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RE: I18N-ISSUE-217: Missing support for localizable items that are not translatable [ITS-20]

From: Des Oates <doates@adobe.com>
Date: Fri, 18 Jan 2013 10:43:57 +0000
To: Felix Sasaki <fsasaki@w3.org>, Norbert Lindenberg <w3@norbertlindenberg.com>
CC: "public-multilingualweb-lt-comments@w3.org" <public-multilingualweb-lt-comments@w3.org>, "www-international@w3.org" <www-international@w3.org>
Message-ID: <7B8D77012FE36343856B6DE17A307DD284F7428A2A@eurmbx01.eur.adobe.com>
Felix, Norbert,

I've added my opinion on this discussion inline (marked [Des>])


-----Original Message-----
From: Felix Sasaki [mailto:fsasaki@w3.org] 
Sent: 18 January 2013 09:35
To: Norbert Lindenberg
Cc: public-multilingualweb-lt-comments@w3.org; www-international@w3.org
Subject: Re: I18N-ISSUE-217: Missing support for localizable items that are not translatable [ITS-20]

Am 18.01.13 10:29, schrieb Norbert Lindenberg:
> On Jan 18, 2013, at 1:06 , Felix Sasaki wrote:
>> Am 18.01.13 01:35, schrieb Internationalization Working Group Issue Tracker:
>>> I18N-ISSUE-217: Missing support for localizable items that are not 
>>> translatable [ITS-20]
>>> http://www.w3.org/International/track/issues/217
>>> Raised by: Norbert Lindenberg
>>> On product: ITS-20
>>> ITS 2.0 is missing support for marking up items that are localizable but not translatable.
>> You can achieve that via combining "locale filter" with "translate", e.g..
>> <book xmlns:its="http://www.w3.org/2005/11/its" its:version="2.0">
>>   <info>
>>     <its:rules version="2.0">
>>       <its:localeFilterRule
>>         selector="//legalnotice[@role='Canada']"
>>         localeFilterList="en-CA, fr-CA"/>
>>         <its:translateRule selector="//legalnotice[@role='Canada']" translate="no"/>
>>     </its:rules>
>>     <legalnotice role="Canada">
>>       <para>This legal notice is only for English and French Canadian locales.</para>
>>     </legalnotice>
>>   </info>
>> </book>
> The locale filter rule only says that the legal notice needs to be present for en-CA and fr-CA, and omitted from all other languages. It doesn't say that the content of the legal notice may have to change, which is what I mean by "localizable", as indicated in the examples below.

The current definition of locale filter says http://www.w3.org/TR/2012/WD-its20-20121206/#LocaleFilter
"The Locale Filter data category specifies that a node is only applicable to certain locales."
which covers the "needs to be present" part. I understand your "needs to be localizable or not" requirement - but if you say "it may have to change", why not expressing <its:translateRule selector="//legalnotice[@role='Canada']"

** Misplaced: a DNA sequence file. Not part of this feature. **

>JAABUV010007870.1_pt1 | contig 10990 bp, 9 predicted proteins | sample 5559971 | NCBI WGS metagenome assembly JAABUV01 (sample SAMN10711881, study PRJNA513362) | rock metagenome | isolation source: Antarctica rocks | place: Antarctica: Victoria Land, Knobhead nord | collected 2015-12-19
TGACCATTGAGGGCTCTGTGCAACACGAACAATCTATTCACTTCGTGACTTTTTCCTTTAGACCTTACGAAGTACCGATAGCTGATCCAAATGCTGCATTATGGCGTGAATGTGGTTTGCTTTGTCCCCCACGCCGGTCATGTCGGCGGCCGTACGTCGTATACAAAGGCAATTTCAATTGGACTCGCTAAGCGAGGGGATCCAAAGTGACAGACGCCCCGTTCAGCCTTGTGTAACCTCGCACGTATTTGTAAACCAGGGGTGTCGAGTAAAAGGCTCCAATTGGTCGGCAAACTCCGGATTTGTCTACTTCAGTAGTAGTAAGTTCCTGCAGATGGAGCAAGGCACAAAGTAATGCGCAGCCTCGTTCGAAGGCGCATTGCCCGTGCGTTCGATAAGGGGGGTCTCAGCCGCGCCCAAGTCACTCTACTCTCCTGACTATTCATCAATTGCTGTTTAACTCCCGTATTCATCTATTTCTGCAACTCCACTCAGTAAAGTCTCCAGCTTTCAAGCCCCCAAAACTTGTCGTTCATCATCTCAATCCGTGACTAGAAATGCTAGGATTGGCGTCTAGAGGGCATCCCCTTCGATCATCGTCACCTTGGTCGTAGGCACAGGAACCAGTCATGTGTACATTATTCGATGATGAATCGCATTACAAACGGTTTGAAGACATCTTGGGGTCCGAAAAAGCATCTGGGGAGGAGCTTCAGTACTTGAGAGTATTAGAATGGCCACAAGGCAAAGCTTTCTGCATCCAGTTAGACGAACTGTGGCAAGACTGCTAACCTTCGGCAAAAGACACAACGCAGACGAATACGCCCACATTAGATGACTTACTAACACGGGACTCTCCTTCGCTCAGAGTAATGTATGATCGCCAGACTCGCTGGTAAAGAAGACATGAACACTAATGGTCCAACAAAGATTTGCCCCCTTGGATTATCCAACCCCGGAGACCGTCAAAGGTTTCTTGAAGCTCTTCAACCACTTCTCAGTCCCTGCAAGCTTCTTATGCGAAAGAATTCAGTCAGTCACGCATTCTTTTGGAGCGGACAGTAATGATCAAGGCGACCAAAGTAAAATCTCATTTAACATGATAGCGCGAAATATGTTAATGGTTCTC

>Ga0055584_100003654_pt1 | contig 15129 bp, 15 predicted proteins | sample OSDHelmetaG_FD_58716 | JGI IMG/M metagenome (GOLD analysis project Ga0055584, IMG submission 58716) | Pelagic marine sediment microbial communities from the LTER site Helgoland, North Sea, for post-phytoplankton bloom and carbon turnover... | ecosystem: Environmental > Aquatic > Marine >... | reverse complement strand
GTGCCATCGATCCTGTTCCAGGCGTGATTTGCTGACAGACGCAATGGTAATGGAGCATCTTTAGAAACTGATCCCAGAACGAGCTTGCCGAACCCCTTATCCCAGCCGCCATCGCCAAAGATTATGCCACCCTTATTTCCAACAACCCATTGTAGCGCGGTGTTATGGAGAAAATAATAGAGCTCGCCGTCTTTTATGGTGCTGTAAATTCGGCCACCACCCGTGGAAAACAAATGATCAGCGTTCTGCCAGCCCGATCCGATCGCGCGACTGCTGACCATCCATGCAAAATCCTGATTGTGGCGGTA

that means: change the content.

>>> Translatable items can easily be identified with the "translate" attribute; there's no equivalent attribute "localize".
>> There is no need for an equivalent. It is a design principle for ITS1 and ITS2 that the data categories are distinct items and that an application can combine them freely, see above.
> Except that the combination above doesn't fully express "localizable".

Why can't you interpret "translatabe" as "localizable" in the combination and in your envisaged application? What other application would be disturbed by that interpretation?


[Des>]  I agree with Nortbert here and believe the scenario he cites is valid.  In fact for our own software localisation systems differentiate translatable and localisable elements in exactly this way.  In most cases they are applied to different types of localisable data.  E.g. image dimensions in a UI cannot be 'translated' but they can vary in a locale-dependent way.

[Des>]In localisation workflows therefore, they are treated differently.  'Translatable' data can be reused (leveraged) from version to version and can also be sent to into a translator to be translated.   'localisable' data should not be sent to a translator to be translated BUT it can - in fact it should- be reused (leveraged) from version to version of the software.   We tag content as either localisable and/or translatable. That metadata enables our automation to determine which processes should act upon that content.

[Des>] So in theory, content marked as 'translatable' would enter into a translation workflow as normal, while content marked as localisable would be not be eligible for the same workflow.  In most cases the 'localisable' flag would be limited to the CMS only to flag source and target content appropriately. There may be a case for it being transmitted into XLIFF or some other interchange format, but I think this is an edge case.

[Des>] Because in most cases the localisable flag is associated with particular localisable data types (E.g. Images, dialogue box geometries, font definitions etc) , a workaround could be to create an its:translateRule based on mime-type for the content. This would  assume that each translatable  element is  appropriately tagged with a  valid mime-type.  
Received on Friday, 18 January 2013 11:02:57 UTC

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